Meditation: Becoming Compared to Being

There appears to be an ongoing opportunity to become more, or to evolve into a better version of yourself and to get somewhere in life. At the same time there appears to be an ever present opening to step back from any effort associated with becoming, evolving and arriving, and instead to rest in the awareness of what it is like to be.

Look Instead At Being

Being is a not a destination, or an outcome. It’s not a goal or an aspiration. Rather it is what is already, and always present. Being isn’t a result of becoming; it is rather that state what is already so. Awareness of being to me means noticing the contrast between focusing on an object and watching what is already so. Objects (outcomes, goals, events, and/or people) rise and fall. When they come and go, being isn’t affected. When objects come and go they sometimes appear to consume all awareness, eating up every bit of attention we have. So it happens that occasionally, instead of looking at what is so, we look entirely at objects that are coming and going.

There appears to be an ongoing opportunity to not try to become aware of anything other than of being. Even for a moment once a day, now and then, to watch where attention is landing. It may be, and necessarily so, that attention is on a task or developing a skill or thinking through to a solution. And, at the same time there is also quietness at the core of whatever activity is taking place, that can be noticed for a moment.

If I Could Pause For a Moment

Even right now the quietness waits to be noticed. If I can pause for a moment, and stop my reaching for this or that, stop trying to prevent this or that, stop trying to accomplish this or that, just for a brief moment, and notice what is already here in a moment of being, I may begin to notice and understand the differences and similarities between becoming and being.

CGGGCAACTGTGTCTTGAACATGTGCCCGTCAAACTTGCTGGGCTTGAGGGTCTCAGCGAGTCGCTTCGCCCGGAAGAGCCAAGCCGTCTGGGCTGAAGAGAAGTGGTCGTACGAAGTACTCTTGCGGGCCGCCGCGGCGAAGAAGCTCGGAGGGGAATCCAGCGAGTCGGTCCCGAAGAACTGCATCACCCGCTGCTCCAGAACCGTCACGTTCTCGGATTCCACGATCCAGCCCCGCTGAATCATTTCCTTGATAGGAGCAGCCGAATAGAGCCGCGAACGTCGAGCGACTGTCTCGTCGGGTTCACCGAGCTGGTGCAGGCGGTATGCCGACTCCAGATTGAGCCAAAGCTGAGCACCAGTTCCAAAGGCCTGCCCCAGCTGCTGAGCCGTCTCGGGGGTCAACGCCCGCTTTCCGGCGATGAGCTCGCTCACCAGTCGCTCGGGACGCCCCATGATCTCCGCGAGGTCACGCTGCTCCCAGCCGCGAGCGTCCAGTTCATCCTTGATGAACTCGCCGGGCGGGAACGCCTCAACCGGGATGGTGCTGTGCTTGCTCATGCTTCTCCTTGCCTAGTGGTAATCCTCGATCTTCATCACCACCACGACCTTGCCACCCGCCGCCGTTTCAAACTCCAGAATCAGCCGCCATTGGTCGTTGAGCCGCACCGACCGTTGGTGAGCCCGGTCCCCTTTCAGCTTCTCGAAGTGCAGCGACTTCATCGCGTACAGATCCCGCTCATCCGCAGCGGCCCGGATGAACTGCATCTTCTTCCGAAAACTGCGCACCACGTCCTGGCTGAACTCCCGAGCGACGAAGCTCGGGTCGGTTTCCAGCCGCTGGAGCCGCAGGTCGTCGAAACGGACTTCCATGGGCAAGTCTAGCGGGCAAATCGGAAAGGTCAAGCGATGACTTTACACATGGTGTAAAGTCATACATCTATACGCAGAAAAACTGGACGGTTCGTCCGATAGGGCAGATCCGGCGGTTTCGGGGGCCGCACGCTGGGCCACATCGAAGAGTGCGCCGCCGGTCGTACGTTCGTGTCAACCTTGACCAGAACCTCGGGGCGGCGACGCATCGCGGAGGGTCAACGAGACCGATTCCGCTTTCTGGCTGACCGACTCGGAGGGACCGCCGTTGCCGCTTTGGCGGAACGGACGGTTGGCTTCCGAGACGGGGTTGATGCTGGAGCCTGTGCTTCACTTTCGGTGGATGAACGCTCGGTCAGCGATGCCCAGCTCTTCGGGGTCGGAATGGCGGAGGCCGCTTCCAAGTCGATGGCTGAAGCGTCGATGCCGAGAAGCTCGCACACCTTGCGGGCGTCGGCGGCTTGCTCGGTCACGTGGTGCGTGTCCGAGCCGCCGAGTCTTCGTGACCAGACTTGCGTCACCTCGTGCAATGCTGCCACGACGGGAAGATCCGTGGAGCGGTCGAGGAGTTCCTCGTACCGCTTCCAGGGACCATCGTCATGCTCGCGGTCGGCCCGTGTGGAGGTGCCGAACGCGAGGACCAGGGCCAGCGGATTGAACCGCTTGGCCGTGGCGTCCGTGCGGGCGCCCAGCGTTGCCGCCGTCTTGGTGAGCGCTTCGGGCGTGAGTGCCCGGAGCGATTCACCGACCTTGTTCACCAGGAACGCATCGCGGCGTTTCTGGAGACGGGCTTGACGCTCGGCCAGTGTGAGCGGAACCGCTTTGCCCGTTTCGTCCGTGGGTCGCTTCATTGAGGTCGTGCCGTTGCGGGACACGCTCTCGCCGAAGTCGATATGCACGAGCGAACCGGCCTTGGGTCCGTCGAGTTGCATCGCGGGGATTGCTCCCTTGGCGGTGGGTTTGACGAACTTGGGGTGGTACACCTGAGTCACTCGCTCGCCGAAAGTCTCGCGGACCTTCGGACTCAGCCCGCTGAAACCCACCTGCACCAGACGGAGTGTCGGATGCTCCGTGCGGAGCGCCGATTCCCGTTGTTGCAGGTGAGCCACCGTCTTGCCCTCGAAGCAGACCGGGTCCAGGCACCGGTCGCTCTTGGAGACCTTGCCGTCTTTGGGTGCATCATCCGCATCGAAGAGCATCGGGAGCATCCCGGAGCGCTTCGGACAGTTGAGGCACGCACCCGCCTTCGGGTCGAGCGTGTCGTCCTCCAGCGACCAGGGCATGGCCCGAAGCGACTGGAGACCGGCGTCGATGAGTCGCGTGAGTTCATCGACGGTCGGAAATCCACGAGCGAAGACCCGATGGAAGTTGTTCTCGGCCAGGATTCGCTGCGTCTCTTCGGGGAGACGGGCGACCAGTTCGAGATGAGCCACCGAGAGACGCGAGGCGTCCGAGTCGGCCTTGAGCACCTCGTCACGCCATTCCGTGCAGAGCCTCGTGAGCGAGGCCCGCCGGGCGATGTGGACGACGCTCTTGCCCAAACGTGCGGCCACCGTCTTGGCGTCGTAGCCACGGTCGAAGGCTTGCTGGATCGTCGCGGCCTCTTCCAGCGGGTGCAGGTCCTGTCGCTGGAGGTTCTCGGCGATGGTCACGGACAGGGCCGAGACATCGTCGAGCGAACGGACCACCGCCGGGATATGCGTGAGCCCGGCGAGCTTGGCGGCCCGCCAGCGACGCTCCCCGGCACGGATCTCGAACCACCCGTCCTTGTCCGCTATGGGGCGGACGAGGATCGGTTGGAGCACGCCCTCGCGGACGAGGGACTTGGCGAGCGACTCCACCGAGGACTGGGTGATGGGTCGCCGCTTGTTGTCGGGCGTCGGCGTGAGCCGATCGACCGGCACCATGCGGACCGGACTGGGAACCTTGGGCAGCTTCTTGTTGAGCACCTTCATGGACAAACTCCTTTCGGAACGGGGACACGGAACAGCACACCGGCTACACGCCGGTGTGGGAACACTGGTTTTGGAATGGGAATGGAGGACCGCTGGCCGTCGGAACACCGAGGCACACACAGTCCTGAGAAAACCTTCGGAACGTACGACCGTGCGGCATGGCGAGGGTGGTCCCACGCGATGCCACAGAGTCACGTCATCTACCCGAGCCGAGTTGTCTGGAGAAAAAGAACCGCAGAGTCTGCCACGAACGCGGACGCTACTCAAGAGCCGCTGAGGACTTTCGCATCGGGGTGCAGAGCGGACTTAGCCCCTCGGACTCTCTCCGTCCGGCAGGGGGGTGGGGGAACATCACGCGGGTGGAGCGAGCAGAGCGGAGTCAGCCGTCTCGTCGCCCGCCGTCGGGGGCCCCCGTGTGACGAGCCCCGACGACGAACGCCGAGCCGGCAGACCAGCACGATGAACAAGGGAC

Try This

Using a smart phone or similar device that can alert you when 10 minutes have passed, sit in a comfortable position, either outside or inside. After setting the device, simply sit without any rules or expectations. Try not to attempt to make your thoughts do anything in particular. Instead, see if you can adopt an attitude of watching what passes through your awareness. This is a meditation practice that is intended to be engaged in without strain or effort. Over time, the practice may lead you to an understanding of the difference between becoming and being.

Edward Viljoen is author of The Power of Meditation: an Ancient Technique to Access your Inner Power, The Bhagavad-Gita for Beginners: The Song of God in Simplified Prose and The Science of Mind and Spirit for Beginners: Four Chapters in Simplified Prose. He co-authored (with Chris Michaels) The Prosperous Life Journal, and Practice the Presence, interactive journals available from Stepping Stones Bookstore. He is co-author (with Joyce Duffala) of Seeing Good At Work.

Edward’s books are available at Amazon

Visit his blog: Edblogword

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